A census of organizations, agencies, and companies involved in synthetic biology shows rapid growth of the field in the past four years, but also some retrenchment, particularly in the private sector. The study was conducted by the Synthetic Biology Project, an initiative of Woodrow Wilson International Center for Scholars in Washington, D.C.
The Wilson Center has been tracking the progress of synthetic biology as a discipline — defined as research leading to the design and construction of new biological parts and devices, or the re-design of existing biological systems — since 2009. The project team compiled the census from official publications and Web sites, research literature, patent documents, and media articles. Work conducted only in molecular biology, systems biology, or nanotechnology related to biology were not included.
The findings show the number of entities working in 2013 numbering 508, with the vast majority of the organizations divided almost evenly between universities (40%) and companies (38%). The number of companies involved in synthetic biology more than tripled from 61 in 2009 to 192 in 2013. Companies in the U.S. accounted for 131 of the 192 companies (68%), with about two-thirds of the U.S. companies located in California (50), Massachusetts (27), and New York (11). In addition, the number of U.S. independent research institutes in the field doubled, from 28 in 2009 to 57 in 2013.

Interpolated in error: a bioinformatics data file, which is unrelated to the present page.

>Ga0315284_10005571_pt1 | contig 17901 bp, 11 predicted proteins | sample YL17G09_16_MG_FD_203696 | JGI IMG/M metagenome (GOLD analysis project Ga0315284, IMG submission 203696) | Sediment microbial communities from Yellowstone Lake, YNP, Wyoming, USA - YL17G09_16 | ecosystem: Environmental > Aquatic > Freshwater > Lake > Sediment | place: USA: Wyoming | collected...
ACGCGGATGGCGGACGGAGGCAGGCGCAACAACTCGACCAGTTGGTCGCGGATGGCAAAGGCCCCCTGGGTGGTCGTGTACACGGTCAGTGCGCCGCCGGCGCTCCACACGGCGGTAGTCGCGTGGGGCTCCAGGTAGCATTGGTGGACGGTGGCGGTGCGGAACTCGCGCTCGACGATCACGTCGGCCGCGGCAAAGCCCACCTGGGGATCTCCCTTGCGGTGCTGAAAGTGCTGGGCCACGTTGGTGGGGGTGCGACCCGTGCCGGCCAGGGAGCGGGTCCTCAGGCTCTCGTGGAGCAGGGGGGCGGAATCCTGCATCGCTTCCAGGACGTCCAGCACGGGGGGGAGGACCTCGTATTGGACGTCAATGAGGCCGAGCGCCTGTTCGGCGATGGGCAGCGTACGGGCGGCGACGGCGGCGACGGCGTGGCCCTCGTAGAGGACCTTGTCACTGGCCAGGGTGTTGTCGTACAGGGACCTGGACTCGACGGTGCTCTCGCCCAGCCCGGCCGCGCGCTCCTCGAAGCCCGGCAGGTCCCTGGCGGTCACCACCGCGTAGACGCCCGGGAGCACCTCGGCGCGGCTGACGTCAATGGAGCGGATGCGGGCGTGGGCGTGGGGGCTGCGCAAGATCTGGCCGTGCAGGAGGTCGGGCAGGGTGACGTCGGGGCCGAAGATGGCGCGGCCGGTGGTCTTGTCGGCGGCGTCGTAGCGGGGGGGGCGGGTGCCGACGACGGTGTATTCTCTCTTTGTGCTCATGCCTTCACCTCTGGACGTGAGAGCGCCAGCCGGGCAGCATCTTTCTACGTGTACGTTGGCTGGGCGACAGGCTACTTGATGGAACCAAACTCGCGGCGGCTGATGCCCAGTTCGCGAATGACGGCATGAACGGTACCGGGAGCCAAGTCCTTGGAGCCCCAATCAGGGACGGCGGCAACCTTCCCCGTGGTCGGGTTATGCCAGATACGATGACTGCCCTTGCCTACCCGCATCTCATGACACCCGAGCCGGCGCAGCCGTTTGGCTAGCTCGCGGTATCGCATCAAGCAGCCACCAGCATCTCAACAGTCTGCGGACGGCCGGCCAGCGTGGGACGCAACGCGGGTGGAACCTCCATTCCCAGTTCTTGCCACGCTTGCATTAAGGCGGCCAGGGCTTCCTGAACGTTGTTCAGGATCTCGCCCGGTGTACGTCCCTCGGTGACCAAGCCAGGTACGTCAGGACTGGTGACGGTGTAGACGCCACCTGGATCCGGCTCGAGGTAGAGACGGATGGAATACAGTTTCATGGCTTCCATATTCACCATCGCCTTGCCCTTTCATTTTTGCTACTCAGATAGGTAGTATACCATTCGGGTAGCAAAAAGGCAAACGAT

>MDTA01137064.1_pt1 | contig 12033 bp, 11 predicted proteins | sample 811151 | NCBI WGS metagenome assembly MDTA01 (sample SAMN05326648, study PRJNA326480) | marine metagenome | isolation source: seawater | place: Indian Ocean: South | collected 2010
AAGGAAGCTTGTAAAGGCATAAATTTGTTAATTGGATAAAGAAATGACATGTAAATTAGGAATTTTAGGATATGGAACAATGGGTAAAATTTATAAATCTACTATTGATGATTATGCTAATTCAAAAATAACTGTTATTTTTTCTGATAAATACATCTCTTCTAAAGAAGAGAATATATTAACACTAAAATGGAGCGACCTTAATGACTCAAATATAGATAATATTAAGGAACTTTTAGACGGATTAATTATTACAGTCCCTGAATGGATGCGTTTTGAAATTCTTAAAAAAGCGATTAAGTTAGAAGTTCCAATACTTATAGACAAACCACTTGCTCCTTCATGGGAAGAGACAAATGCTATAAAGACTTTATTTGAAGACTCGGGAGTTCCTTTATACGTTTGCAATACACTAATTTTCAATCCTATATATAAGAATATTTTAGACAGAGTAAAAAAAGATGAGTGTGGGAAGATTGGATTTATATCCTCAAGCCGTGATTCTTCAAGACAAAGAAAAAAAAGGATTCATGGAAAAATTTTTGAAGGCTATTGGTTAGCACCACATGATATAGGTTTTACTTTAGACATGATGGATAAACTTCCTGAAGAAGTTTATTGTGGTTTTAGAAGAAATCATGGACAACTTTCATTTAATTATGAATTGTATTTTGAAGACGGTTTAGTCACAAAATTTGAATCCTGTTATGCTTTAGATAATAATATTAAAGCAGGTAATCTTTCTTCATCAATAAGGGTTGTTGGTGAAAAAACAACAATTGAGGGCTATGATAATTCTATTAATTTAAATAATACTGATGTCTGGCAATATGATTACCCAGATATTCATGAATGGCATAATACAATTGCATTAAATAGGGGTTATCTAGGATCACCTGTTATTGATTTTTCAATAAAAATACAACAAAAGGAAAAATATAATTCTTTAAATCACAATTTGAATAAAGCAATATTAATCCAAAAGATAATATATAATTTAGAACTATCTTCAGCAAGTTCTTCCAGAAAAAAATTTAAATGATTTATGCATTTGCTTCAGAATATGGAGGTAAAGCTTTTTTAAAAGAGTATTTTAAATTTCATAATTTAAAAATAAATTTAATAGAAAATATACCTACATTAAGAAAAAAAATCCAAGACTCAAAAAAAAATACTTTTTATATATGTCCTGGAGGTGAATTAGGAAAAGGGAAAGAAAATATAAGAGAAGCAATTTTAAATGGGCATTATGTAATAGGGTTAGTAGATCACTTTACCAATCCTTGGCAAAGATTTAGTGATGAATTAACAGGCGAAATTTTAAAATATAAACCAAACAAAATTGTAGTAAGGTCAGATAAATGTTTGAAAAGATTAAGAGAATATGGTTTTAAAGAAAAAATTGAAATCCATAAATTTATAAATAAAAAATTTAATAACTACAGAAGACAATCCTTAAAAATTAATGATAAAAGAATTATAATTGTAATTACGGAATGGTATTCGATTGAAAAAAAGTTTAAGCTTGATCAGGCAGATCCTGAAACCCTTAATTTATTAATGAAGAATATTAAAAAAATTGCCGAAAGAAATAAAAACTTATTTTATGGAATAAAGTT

Europe has 43 companies working in synthetic biology, according to the Wilson Center’s findings, with 25 of those 43 companies divided between the U.K. (15) and Switzerland (10). Some 81 universities and research institutes are engaged in synthetic biology work. The census uncovered 13 companies in the Asia-Pacific region working in synthetic biology, along with 27 universities or research institutes.
Companies working in synthetic biology are designing or producing a range of medical, industrial, and consumer products. The census finds between 20 and 50 companies designing or producing medicines, specialty or fine chemicals, fuels or additives, or materials such as plastics, polymers, or rubbers. The end-products for the work in chemicals — reported by four or more companies — include mainly home and personal care products, flavors, fragrances, cosmetics, adhesives, and lubricants.
David Rejeski, director of the Synthetic Biology Project, says part of the growth of the field worldwide “has been driven by continuing government investments in the science.” Rejeski adds, “Another important factor has been the rapidly declining costs of gene sequencing, which has supported more effective approaches to engineering biological systems.”
While the number of companies working in synthetic biology increased in the U.S. and Europe, the growth has not been uniform. Since 2009, says the Wilson Center, 17 companies — including 6 of those in business in 2009 — were acquired or closed between 2009 and 2013.
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